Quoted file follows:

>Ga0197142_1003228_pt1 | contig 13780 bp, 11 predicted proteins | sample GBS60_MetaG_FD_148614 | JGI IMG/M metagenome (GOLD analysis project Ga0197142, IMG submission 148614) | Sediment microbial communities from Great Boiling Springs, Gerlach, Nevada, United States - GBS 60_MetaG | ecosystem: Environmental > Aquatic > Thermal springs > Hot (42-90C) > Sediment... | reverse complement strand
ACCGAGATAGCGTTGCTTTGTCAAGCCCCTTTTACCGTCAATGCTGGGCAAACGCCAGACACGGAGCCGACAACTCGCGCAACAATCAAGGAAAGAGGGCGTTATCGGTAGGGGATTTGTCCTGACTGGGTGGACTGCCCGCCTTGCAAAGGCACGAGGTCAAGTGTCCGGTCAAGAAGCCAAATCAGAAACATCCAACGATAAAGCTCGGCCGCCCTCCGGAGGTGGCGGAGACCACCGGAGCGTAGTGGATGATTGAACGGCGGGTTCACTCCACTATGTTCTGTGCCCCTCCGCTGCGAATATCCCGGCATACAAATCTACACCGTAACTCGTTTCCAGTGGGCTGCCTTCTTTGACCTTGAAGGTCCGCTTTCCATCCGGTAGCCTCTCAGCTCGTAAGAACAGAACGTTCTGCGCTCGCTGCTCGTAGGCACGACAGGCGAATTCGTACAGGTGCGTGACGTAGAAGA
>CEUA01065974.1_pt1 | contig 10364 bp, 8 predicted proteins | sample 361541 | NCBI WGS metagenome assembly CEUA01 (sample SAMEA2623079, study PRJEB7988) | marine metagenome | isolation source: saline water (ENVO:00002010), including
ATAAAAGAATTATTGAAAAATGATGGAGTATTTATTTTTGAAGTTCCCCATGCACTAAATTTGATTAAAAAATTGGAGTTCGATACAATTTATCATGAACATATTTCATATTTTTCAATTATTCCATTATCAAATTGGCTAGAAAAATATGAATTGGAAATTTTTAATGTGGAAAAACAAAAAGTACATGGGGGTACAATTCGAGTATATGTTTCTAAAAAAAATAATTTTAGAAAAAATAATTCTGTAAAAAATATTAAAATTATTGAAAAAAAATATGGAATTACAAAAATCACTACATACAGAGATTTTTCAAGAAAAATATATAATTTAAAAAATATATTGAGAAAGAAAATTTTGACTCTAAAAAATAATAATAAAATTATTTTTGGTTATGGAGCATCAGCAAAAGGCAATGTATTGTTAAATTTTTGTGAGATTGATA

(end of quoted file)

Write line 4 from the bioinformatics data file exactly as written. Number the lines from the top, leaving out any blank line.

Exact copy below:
ATAAAAGAATTATTGAAAAATGATGGAGTATTTATTTTTGAAGTTCCCCATGCACTAAATTTGATTAAAAAATTGGAGTTCGATACAATTTATCATGAACATATTTCATATTTTTCAATTATTCCATTATCAAATTGGCTAGAAAAATATGAATTGGAAATTTTTAATGTGGAAAAACAAAAAGTACATGGGGGTACAATTCGAGTATATGTTTCTAAAAAAAATAATTTTAGAAAAAATAATTCTGTAAAAAATATTAAAATTATTGAAAAAAAATATGGAATTACAAAAATCACTACATACAGAGATTTTTCAAGAAAAATATATAATTTAAAAAATATATTGAGAAAGAAAATTTTGACTCTAAAAAATAATAATAAAATTATTTTTGGTTATGGAGCATCAGCAAAAGGCAATGTATTGTTAAATTTTTGTGAGATTGATA